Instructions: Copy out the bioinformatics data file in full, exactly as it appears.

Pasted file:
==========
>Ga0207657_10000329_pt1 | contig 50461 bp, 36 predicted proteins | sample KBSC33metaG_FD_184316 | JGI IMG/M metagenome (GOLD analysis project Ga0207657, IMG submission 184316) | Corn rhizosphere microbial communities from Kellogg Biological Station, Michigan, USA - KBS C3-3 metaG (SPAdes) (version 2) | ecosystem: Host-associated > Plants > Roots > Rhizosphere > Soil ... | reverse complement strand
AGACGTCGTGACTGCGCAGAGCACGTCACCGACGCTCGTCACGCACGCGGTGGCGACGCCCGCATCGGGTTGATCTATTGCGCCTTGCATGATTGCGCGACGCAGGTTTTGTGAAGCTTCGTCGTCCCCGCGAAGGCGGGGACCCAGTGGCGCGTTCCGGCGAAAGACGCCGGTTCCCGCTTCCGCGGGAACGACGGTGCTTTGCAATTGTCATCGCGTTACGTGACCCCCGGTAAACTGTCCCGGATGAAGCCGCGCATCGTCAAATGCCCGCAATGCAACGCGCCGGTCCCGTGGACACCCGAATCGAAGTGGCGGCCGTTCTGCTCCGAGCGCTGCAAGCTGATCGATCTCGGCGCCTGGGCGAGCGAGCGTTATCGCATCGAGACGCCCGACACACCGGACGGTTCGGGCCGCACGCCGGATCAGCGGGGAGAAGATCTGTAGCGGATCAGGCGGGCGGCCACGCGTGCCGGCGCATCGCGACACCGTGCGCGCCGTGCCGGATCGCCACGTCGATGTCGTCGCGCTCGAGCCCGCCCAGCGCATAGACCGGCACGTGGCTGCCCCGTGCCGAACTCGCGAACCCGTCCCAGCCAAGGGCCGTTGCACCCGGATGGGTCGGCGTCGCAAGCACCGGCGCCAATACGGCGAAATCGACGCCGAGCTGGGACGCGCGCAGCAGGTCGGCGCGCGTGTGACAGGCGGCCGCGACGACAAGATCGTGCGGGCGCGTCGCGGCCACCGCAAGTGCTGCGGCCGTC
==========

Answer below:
>Ga0207657_10000329_pt1 | contig 50461 bp, 36 predicted proteins | sample KBSC33metaG_FD_184316 | JGI IMG/M metagenome (GOLD analysis project Ga0207657, IMG submission 184316) | Corn rhizosphere microbial communities from Kellogg Biological Station, Michigan, USA - KBS C3-3 metaG (SPAdes) (version 2) | ecosystem: Host-associated > Plants > Roots > Rhizosphere > Soil ... | reverse complement strand
AGACGTCGTGACTGCGCAGAGCACGTCACCGACGCTCGTCACGCACGCGGTGGCGACGCCCGCATCGGGTTGATCTATTGCGCCTTGCATGATTGCGCGACGCAGGTTTTGTGAAGCTTCGTCGTCCCCGCGAAGGCGGGGACCCAGTGGCGCGTTCCGGCGAAAGACGCCGGTTCCCGCTTCCGCGGGAACGACGGTGCTTTGCAATTGTCATCGCGTTACGTGACCCCCGGTAAACTGTCCCGGATGAAGCCGCGCATCGTCAAATGCCCGCAATGCAACGCGCCGGTCCCGTGGACACCCGAATCGAAGTGGCGGCCGTTCTGCTCCGAGCGCTGCAAGCTGATCGATCTCGGCGCCTGGGCGAGCGAGCGTTATCGCATCGAGACGCCCGACACACCGGACGGTTCGGGCCGCACGCCGGATCAGCGGGGAGAAGATCTGTAGCGGATCAGGCGGGCGGCCACGCGTGCCGGCGCATCGCGACACCGTGCGCGCCGTGCCGGATCGCCACGTCGATGTCGTCGCGCTCGAGCCCGCCCAGCGCATAGACCGGCACGTGGCTGCCCCGTGCCGAACTCGCGAACCCGTCCCAGCCAAGGGCCGTTGCACCCGGATGGGTCGGCGTCGCAAGCACCGGCGCCAATACGGCGAAATCGACGCCGAGCTGGGACGCGCGCAGCAGGTCGGCGCGCGTGTGACAGGCGGCCGCGACGACAAGATCGTGCGGGCGCGTCGCGGCCACCGCAAGTGCTGCGGCCGTC